He set the tray on my desk. "Are you eating all of that?" Contents consisted of an open half-pint of milk, an open half-pint of orange juice, three little powdered donuts left in the six-pack, and two chocolate chip Pop Tarts lounging on top of their foil wrapper. Yes. That's how we fuel America's youth. Free to all. The breakfast of champions.

"Don't worry. All of that is only 400 calories. And I don't think I'm going to eat the Pop Tarts." He stated that matter-of-factly while logging into his ACT official site.

"Um. There's no way."

"Yeah. I read the nutritional information. The donuts are 190 calories. I didn't read the Pop Tarts yet."

"Those drinks alone would be 400."

"Oh. I forgot about the drinks. But I was reading a girl's graham cracker calories, and they were 190. Look at the labels if you don't believe me."

"Okay. Donuts...370 calories."

"What? No way. Look here. 190."

"You must not be considering the portion size. No. That's calories from fat."

"Well, I'm not going to eat the Pop Tarts."

"Look. Pop Tarts...410 calories."

"I always plan to eat the Pop Tarts. Then I eat the donuts, and I get full."

"I'm just pointing out that you have to know what you're reading in the nutritional information."

"Okay. I got a 34!"

"I'm really proud of you."

Genius gathered up his tray and left, grinning from ear to ear. You'd think a learned scholar such as himself would be able to calculate the calories in a school breakfast tray.

Wouldn't you?

Monday, November 7, 2011

Rumors of My Lethargy Have Been Greatly Understated

My extra hour of sleep this weekend seems to have made me crave even more. I barely have the energy to think up prepositions to end sentences with. And my usual lightning-quick ability to toss out cliches willy-nilly is slower than molasses in January.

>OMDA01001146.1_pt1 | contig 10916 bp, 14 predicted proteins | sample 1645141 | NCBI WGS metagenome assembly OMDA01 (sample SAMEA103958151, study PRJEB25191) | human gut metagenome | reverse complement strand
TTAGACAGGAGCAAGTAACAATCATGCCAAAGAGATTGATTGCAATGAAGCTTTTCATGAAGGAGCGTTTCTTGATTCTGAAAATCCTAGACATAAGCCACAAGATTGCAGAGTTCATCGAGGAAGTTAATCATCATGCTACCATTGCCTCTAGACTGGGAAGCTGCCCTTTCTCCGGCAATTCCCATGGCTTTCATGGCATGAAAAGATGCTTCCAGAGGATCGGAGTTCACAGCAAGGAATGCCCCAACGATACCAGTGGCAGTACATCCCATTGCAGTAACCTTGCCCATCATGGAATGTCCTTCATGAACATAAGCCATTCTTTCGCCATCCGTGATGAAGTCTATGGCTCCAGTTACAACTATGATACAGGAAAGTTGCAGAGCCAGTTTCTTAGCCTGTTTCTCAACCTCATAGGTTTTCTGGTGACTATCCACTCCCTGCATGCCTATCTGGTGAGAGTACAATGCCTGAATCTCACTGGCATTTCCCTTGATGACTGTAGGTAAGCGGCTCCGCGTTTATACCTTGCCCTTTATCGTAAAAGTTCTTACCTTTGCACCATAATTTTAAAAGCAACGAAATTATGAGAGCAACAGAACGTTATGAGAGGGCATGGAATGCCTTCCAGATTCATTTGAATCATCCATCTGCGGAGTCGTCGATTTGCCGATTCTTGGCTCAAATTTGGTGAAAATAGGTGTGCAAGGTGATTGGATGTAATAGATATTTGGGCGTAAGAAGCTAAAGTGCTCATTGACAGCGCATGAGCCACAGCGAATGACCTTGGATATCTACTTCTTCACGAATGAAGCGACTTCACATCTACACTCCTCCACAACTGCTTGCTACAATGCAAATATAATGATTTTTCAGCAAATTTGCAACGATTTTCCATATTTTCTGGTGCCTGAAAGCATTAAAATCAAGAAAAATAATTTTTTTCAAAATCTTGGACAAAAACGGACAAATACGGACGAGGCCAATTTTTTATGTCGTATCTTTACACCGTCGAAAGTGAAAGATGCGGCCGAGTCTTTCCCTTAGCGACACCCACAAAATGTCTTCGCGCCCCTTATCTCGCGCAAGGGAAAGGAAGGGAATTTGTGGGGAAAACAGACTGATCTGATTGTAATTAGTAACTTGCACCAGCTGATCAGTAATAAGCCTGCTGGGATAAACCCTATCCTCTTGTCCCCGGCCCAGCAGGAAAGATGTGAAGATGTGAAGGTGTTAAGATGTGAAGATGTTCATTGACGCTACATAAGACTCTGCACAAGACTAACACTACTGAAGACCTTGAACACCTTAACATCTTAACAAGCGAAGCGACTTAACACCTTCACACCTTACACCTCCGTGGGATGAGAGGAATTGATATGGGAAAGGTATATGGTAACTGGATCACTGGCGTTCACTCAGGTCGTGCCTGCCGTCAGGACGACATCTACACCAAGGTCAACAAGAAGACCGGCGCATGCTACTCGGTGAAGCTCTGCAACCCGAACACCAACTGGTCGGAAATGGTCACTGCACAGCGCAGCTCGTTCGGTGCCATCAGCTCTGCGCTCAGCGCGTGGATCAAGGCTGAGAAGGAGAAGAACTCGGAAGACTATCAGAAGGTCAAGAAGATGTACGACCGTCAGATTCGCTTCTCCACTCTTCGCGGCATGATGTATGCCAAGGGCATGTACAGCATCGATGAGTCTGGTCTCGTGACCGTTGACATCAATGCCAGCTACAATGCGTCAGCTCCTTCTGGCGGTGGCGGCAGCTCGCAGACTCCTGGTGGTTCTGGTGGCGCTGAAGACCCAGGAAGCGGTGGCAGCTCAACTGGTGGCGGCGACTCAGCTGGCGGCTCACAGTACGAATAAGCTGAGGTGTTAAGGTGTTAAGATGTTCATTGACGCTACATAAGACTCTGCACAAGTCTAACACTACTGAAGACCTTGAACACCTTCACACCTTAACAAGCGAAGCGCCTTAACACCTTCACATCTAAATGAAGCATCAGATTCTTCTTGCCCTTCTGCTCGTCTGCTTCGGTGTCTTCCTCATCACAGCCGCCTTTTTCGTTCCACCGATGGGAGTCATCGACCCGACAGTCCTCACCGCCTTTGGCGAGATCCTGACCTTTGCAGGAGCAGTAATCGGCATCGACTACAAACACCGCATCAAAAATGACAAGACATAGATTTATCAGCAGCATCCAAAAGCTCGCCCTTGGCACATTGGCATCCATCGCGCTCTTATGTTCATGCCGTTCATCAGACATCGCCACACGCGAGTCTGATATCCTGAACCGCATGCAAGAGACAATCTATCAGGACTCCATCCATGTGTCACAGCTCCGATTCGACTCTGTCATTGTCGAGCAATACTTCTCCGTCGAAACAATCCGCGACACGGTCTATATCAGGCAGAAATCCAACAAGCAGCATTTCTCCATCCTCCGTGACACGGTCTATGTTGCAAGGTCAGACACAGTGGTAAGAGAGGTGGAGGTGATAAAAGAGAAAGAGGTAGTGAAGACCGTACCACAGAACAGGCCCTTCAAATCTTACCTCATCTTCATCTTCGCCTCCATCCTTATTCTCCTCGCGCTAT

I'm taking a chair nap.

Sunday, November 6, 2011

A Literary Throwdown of Sorts

Are you all finished with your essays for The Writer 2011 Essay/Memoir Writing Contest? You haven't forgotten, have you? Surely you're not putting it off until 11:30 p.m. (Eastern) on November 30. Of course you're not.

I have my framework. And a title. But, much like myself, my essay needs a boatload of refinement.

Because writers are busy people, most with real jobs to attend to during the week, and others with yet additional weekend chores required to run a household...I am posting the official rules to save you a click. That'll get you motivated, right? Plus, it acts as filler for today's blog post! It's the Certs of official rules. It does two, two, TWO jobs in one!


The Writer 2011 Essay/Memoir Writing Contest Rules

Entry fee
$10 per entry, payable to Gotham Writers' Workshop. Entry fees are nonrefundable. Payments must be in U.S. funds (USD).

Entry must be submitted by 11:59PM (EDT) November 30, 2011.


1. Entries must be submitted online only, using the official entry form found [LINK]. Mailed entries will not be accepted.

2. All entries must be original and previously unpublished in any print or digital format. Entries must be in English and submitted by the author, who must be at least 18 years old at the time of entry.

3. Entries should be a personal essay or memoir about a person, place or event in your life.

4. Word count: 1,000-1,200 words.

5. Entries will be judged based on creativity, clarity, organization, logic, and overall quality of writing, including grammar, punctuation and syntax.

6. Submissions containing profanity or portraying graphic sexual acts or graphic violence will be disqualified.